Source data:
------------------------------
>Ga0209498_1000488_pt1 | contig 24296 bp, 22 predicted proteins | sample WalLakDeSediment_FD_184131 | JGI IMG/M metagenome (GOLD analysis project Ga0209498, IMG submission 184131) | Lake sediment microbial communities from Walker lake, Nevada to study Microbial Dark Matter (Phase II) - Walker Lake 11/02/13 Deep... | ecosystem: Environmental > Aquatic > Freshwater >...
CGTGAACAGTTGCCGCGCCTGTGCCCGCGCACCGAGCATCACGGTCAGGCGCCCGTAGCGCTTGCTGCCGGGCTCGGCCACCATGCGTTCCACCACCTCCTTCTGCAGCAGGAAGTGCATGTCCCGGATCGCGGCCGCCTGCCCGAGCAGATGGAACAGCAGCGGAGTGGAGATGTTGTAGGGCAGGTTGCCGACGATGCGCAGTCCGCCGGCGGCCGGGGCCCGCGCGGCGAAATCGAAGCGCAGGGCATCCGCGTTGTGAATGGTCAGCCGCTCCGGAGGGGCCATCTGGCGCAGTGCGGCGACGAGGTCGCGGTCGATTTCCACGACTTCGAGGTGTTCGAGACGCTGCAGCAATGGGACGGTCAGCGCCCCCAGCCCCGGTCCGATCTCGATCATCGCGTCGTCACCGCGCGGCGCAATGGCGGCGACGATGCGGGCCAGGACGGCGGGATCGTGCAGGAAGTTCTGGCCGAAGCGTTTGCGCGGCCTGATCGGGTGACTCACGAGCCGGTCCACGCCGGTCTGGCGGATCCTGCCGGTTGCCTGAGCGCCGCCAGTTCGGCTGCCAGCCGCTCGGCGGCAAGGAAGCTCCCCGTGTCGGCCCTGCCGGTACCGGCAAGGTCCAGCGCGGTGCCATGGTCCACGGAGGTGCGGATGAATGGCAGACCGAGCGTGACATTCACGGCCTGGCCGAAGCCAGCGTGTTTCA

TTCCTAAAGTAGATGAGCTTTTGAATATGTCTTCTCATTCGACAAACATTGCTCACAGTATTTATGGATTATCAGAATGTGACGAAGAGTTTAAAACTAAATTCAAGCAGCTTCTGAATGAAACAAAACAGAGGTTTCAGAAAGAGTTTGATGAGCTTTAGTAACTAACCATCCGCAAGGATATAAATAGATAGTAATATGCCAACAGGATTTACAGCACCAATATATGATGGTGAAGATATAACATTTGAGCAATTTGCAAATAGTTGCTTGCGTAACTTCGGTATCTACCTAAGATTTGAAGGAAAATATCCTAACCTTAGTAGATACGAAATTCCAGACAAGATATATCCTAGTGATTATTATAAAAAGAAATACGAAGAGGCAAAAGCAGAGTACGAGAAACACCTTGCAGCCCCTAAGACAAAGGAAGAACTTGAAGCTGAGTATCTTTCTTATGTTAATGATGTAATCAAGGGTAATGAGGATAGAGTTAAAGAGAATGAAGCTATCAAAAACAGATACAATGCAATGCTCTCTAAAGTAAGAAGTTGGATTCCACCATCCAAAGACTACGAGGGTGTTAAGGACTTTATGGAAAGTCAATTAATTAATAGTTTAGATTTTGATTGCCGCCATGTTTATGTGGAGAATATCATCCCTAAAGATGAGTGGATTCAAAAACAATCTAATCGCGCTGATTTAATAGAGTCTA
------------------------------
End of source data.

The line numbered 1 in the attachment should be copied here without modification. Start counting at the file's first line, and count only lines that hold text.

>Ga0209498_1000488_pt1 | contig 24296 bp, 22 predicted proteins | sample WalLakDeSediment_FD_184131 | JGI IMG/M metagenome (GOLD analysis project Ga0209498, IMG submission 184131) | Lake sediment microbial communities from Walker lake, Nevada to study Microbial Dark Matter (Phase II) - Walker Lake 11/02/13 Deep... | ecosystem: Environmental > Aquatic > Freshwater >...